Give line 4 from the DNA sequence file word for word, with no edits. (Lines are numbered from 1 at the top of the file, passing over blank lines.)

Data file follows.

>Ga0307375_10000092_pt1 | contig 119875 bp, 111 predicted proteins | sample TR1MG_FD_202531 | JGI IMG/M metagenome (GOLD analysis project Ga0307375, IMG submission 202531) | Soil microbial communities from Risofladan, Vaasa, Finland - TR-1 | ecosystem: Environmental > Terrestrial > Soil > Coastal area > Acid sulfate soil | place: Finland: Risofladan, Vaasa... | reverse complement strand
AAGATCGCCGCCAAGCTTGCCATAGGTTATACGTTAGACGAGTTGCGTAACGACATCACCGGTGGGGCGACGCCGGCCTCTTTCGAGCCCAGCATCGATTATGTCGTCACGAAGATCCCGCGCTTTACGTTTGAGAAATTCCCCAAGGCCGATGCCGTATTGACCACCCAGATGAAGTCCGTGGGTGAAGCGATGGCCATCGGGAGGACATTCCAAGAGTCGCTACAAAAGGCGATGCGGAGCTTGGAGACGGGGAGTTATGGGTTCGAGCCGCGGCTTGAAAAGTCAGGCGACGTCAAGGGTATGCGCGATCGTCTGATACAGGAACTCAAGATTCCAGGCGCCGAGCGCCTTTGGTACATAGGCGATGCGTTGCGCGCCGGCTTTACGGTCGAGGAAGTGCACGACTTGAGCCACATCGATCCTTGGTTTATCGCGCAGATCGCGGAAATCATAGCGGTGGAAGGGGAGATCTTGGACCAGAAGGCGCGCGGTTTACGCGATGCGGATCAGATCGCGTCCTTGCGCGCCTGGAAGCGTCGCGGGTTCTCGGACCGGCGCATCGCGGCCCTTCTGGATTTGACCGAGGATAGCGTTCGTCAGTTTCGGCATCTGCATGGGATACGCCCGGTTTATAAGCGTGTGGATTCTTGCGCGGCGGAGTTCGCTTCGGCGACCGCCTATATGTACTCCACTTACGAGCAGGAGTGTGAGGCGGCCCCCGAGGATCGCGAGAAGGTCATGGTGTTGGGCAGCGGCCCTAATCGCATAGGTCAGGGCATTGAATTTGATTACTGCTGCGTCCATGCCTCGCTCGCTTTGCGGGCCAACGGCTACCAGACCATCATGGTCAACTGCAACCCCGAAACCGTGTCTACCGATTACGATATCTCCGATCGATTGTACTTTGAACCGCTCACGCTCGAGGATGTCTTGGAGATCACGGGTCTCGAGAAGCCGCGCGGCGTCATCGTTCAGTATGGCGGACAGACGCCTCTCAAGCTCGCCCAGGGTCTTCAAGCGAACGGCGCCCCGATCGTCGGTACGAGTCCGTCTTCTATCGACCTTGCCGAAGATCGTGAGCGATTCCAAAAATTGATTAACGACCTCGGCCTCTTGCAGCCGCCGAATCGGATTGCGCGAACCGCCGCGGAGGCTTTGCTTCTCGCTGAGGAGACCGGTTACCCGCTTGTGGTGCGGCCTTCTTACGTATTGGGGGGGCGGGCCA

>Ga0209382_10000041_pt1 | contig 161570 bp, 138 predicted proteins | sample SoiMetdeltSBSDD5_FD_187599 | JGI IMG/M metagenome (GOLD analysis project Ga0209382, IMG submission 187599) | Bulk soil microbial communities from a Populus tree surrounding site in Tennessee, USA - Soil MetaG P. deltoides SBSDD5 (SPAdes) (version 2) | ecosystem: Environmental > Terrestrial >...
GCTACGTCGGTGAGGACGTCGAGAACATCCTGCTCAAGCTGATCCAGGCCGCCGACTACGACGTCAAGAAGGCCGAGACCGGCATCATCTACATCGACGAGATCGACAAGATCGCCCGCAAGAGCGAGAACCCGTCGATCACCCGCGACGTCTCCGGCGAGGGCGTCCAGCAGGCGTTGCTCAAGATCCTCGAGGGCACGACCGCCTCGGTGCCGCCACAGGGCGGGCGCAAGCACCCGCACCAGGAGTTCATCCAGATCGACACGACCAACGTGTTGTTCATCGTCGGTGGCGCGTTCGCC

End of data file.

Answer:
GCTACGTCGGTGAGGACGTCGAGAACATCCTGCTCAAGCTGATCCAGGCCGCCGACTACGACGTCAAGAAGGCCGAGACCGGCATCATCTACATCGACGAGATCGACAAGATCGCCCGCAAGAGCGAGAACCCGTCGATCACCCGCGACGTCTCCGGCGAGGGCGTCCAGCAGGCGTTGCTCAAGATCCTCGAGGGCACGACCGCCTCGGTGCCGCCACAGGGCGGGCGCAAGCACCCGCACCAGGAGTTCATCCAGATCGACACGACCAACGTGTTGTTCATCGTCGGTGGCGCGTTCGCC